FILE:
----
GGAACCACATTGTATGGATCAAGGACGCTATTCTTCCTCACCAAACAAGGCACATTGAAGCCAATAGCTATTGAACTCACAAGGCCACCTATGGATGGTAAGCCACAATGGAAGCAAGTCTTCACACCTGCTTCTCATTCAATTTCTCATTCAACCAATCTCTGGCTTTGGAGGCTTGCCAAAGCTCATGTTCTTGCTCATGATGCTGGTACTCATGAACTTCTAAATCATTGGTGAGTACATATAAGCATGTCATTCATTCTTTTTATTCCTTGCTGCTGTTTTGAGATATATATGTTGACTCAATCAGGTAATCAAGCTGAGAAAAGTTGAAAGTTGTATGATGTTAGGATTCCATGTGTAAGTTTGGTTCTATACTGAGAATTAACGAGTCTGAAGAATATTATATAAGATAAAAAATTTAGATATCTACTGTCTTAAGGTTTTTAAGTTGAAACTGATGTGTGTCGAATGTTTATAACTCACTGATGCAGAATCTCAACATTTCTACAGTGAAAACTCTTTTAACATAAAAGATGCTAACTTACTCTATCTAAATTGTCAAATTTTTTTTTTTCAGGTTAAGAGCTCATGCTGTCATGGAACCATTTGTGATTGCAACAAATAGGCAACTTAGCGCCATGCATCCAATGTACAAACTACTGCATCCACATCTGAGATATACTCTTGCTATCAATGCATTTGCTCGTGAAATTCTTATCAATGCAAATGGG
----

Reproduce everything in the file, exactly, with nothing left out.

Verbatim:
GGAACCACATTGTATGGATCAAGGACGCTATTCTTCCTCACCAAACAAGGCACATTGAAGCCAATAGCTATTGAACTCACAAGGCCACCTATGGATGGTAAGCCACAATGGAAGCAAGTCTTCACACCTGCTTCTCATTCAATTTCTCATTCAACCAATCTCTGGCTTTGGAGGCTTGCCAAAGCTCATGTTCTTGCTCATGATGCTGGTACTCATGAACTTCTAAATCATTGGTGAGTACATATAAGCATGTCATTCATTCTTTTTATTCCTTGCTGCTGTTTTGAGATATATATGTTGACTCAATCAGGTAATCAAGCTGAGAAAAGTTGAAAGTTGTATGATGTTAGGATTCCATGTGTAAGTTTGGTTCTATACTGAGAATTAACGAGTCTGAAGAATATTATATAAGATAAAAAATTTAGATATCTACTGTCTTAAGGTTTTTAAGTTGAAACTGATGTGTGTCGAATGTTTATAACTCACTGATGCAGAATCTCAACATTTCTACAGTGAAAACTCTTTTAACATAAAAGATGCTAACTTACTCTATCTAAATTGTCAAATTTTTTTTTTTCAGGTTAAGAGCTCATGCTGTCATGGAACCATTTGTGATTGCAACAAATAGGCAACTTAGCGCCATGCATCCAATGTACAAACTACTGCATCCACATCTGAGATATACTCTTGCTATCAATGCATTTGCTCGTGAAATTCTTATCAATGCAAATGGG